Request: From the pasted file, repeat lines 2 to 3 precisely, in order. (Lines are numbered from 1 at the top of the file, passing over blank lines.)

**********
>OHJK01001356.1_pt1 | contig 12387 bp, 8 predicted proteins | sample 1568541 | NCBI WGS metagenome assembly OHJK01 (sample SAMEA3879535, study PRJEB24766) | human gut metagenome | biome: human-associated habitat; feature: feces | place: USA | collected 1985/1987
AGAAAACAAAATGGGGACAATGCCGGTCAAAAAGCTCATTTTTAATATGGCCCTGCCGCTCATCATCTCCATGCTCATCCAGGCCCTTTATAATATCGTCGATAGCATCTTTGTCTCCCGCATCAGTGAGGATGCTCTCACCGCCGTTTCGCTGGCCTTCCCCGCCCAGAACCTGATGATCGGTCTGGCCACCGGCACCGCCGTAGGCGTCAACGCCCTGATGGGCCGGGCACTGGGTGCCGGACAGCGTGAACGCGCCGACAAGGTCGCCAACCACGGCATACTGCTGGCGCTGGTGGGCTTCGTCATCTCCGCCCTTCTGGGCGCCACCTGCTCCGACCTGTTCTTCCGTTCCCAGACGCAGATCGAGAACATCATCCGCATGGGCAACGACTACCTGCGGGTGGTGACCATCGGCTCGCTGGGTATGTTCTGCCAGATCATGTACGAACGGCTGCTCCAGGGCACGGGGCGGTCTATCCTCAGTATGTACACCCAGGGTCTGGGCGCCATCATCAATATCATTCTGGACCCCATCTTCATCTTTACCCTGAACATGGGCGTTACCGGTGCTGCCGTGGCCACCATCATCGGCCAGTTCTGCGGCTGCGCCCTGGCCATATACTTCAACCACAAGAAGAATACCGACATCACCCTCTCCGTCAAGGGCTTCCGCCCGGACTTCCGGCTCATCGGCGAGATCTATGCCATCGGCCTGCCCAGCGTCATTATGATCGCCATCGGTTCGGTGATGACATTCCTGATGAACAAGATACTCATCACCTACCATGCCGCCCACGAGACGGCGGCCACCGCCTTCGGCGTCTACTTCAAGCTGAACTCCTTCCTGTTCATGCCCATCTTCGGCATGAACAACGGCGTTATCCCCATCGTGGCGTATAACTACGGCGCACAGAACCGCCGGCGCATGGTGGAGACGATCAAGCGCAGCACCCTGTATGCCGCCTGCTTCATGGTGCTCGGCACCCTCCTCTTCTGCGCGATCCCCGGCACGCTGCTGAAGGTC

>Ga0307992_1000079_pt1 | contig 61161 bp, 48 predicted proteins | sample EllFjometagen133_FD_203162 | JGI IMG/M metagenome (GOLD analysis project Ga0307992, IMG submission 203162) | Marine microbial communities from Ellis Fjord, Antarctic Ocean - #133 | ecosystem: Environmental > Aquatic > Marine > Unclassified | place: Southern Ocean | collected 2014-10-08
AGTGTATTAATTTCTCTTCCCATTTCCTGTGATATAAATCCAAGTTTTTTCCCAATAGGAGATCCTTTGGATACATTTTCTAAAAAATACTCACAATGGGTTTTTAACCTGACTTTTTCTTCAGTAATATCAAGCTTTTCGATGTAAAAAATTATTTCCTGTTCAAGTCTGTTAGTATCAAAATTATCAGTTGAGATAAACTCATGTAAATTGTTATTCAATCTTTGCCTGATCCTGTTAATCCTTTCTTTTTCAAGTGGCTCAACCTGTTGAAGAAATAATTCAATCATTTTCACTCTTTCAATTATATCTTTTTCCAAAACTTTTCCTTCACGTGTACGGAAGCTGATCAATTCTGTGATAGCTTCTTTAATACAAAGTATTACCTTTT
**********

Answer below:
AGAAAACAAAATGGGGACAATGCCGGTCAAAAAGCTCATTTTTAATATGGCCCTGCCGCTCATCATCTCCATGCTCATCCAGGCCCTTTATAATATCGTCGATAGCATCTTTGTCTCCCGCATCAGTGAGGATGCTCTCACCGCCGTTTCGCTGGCCTTCCCCGCCCAGAACCTGATGATCGGTCTGGCCACCGGCACCGCCGTAGGCGTCAACGCCCTGATGGGCCGGGCACTGGGTGCCGGACAGCGTGAACGCGCCGACAAGGTCGCCAACCACGGCATACTGCTGGCGCTGGTGGGCTTCGTCATCTCCGCCCTTCTGGGCGCCACCTGCTCCGACCTGTTCTTCCGTTCCCAGACGCAGATCGAGAACATCATCCGCATGGGCAACGACTACCTGCGGGTGGTGACCATCGGCTCGCTGGGTATGTTCTGCCAGATCATGTACGAACGGCTGCTCCAGGGCACGGGGCGGTCTATCCTCAGTATGTACACCCAGGGTCTGGGCGCCATCATCAATATCATTCTGGACCCCATCTTCATCTTTACCCTGAACATGGGCGTTACCGGTGCTGCCGTGGCCACCATCATCGGCCAGTTCTGCGGCTGCGCCCTGGCCATATACTTCAACCACAAGAAGAATACCGACATCACCCTCTCCGTCAAGGGCTTCCGCCCGGACTTCCGGCTCATCGGCGAGATCTATGCCATCGGCCTGCCCAGCGTCATTATGATCGCCATCGGTTCGGTGATGACATTCCTGATGAACAAGATACTCATCACCTACCATGCCGCCCACGAGACGGCGGCCACCGCCTTCGGCGTCTACTTCAAGCTGAACTCCTTCCTGTTCATGCCCATCTTCGGCATGAACAACGGCGTTATCCCCATCGTGGCGTATAACTACGGCGCACAGAACCGCCGGCGCATGGTGGAGACGATCAAGCGCAGCACCCTGTATGCCGCCTGCTTCATGGTGCTCGGCACCCTCCTCTTCTGCGCGATCCCCGGCACGCTGCTGAAGGTC

>Ga0307992_1000079_pt1 | contig 61161 bp, 48 predicted proteins | sample EllFjometagen133_FD_203162 | JGI IMG/M metagenome (GOLD analysis project Ga0307992, IMG submission 203162) | Marine microbial communities from Ellis Fjord, Antarctic Ocean - #133 | ecosystem: Environmental > Aquatic > Marine > Unclassified | place: Southern Ocean | collected 2014-10-08